The Raiffeisen Group has recorded a comparatively sharp rise in costs. The explanations for this are surprising.
Switzerland’s third-largest banking group, Raiffeisen, has recorded a much greater dynamic in the first half of the year in the rise in costs versus the growth of revenues. Operating income increased by 2.8 percent to 1.7 billion francs, as the group announced on Wednesday.
However, expenses increased by 4.5 percent year-on-year to around 970 million Swiss francs. As a result, the cost/income ratio, a key indicator for banks, deteriorated by almost one percentage point to 57.2 percent.
Tens of millions
General and administrative expenses really exploded, rising by around 10 percent to 262 million Swiss francs. But personnel expenses also went up. They increased by 2.6 percent to 705 million Swiss francs.
In absolute terms, costs rose by almost 42 million francs in the first half of the year. The banking group says the increase in expenses was expected because of the costs incurred in implementing the group’s strategy and additional expenses for the Raiffeisen Banks’ advisory teams.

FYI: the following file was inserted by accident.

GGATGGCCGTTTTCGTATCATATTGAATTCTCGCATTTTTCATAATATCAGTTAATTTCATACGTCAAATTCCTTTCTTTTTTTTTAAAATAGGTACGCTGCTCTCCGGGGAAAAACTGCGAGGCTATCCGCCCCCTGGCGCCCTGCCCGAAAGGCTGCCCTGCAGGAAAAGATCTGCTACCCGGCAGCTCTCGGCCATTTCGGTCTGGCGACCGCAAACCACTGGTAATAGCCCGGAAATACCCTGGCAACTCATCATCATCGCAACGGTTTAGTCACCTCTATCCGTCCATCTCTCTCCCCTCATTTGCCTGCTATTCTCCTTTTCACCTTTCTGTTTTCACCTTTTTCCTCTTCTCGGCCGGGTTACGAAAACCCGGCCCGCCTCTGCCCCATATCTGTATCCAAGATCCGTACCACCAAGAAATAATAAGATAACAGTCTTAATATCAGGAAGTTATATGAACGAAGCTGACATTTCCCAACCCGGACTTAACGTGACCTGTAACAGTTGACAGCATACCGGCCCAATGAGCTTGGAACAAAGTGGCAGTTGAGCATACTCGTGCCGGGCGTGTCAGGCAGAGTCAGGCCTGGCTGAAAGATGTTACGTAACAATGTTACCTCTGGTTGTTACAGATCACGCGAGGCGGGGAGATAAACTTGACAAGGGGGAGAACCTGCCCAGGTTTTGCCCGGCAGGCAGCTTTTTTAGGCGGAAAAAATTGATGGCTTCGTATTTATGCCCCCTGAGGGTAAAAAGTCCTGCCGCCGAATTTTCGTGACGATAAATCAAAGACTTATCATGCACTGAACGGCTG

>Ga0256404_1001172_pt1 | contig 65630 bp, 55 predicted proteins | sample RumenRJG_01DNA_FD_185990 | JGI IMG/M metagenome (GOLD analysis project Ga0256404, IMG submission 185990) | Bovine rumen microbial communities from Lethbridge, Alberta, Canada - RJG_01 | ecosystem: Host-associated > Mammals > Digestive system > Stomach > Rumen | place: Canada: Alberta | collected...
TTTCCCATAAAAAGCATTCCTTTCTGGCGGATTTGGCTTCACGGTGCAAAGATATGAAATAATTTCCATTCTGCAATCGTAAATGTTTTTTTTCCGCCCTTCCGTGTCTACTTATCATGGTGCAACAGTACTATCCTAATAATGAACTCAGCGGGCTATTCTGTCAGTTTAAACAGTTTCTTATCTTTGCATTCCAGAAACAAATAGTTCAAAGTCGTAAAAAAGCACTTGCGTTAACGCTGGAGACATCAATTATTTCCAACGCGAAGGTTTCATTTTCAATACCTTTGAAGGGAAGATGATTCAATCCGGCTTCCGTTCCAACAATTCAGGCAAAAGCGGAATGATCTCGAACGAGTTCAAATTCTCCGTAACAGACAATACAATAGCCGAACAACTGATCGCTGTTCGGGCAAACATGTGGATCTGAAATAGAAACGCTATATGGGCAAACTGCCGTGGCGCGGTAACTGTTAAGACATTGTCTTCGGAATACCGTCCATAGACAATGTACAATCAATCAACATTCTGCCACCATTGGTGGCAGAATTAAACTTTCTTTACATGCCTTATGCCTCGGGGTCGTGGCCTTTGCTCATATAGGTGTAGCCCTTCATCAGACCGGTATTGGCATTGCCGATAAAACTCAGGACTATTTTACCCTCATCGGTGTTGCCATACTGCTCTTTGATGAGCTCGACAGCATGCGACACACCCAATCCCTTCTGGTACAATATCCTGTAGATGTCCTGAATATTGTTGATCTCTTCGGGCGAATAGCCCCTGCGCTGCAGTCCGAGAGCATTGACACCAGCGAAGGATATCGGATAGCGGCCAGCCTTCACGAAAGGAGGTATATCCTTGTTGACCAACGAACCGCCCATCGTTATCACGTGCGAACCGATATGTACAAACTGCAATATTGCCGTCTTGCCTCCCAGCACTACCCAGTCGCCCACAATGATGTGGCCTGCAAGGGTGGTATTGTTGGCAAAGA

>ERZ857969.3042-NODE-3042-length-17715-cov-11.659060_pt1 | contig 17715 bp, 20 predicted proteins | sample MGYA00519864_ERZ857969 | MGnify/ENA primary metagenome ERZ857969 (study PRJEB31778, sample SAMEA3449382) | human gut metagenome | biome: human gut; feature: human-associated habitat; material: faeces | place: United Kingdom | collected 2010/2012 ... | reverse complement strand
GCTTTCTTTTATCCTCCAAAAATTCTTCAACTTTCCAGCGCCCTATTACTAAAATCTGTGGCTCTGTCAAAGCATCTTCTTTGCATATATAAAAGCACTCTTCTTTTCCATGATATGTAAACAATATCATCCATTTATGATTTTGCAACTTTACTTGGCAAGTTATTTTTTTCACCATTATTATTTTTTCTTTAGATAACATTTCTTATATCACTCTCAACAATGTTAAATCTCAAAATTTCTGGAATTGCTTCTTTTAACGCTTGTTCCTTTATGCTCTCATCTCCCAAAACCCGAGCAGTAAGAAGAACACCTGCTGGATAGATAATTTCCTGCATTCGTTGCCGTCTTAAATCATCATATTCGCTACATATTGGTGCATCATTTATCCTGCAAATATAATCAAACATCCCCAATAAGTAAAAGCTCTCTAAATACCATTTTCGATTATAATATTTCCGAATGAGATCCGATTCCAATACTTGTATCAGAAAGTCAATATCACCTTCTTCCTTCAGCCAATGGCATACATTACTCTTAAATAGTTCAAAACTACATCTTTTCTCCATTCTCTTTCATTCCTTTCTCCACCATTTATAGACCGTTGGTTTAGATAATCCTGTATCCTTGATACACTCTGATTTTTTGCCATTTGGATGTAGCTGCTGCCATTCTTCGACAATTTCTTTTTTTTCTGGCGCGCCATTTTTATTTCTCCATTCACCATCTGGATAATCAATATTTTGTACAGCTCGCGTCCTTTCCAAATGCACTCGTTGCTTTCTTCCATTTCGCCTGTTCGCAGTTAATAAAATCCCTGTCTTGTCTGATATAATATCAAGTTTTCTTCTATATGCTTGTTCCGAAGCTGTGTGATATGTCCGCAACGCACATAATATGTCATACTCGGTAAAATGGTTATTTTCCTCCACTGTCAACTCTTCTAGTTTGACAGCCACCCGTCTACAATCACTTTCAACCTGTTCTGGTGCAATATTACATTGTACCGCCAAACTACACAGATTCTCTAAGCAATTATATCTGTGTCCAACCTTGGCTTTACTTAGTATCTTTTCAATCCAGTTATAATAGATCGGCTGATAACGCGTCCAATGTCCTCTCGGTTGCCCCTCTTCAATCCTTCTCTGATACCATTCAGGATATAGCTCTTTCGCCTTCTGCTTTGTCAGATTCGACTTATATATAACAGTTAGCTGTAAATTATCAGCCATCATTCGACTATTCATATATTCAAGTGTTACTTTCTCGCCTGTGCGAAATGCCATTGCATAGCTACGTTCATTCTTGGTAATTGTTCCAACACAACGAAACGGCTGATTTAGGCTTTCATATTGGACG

In addition, after the pandemic-related decline, more physical customer events as well as general meetings would have taken place again. So there was quite a bit of partying factored in.
All of these circumstances caused costs to skyrocket – but more than the increase in income. This is surprising, because cost and revenue growth should actually go hand in hand.
No end in sight
No improvement in the rise in costs can be expected in the second half of the year either. The banking group is well positioned with its focus on expanding customer proximity, it said. This suggests higher expenses, as “customer proximity” is practically always expensive.
“The priorities in the second half of the year continue to be with investments in digitization, further strengthening of the pension and investment business, and differentiation as a responsible cooperative,” the outlook states, and this also does not suggest any cost-cutting measures or a tighter course in terms of costs.
However, if revenues do not follow suit in the near future, tough cuts will be unavoidable.
In the first half of 2022, however, the bottom line was still a Group profit of around 556 million Swiss francs – an increase of around 10 percent compared with the same period of the previous year. Lower valuation allowances, higher extraordinary income and lower tax expenses made this possible.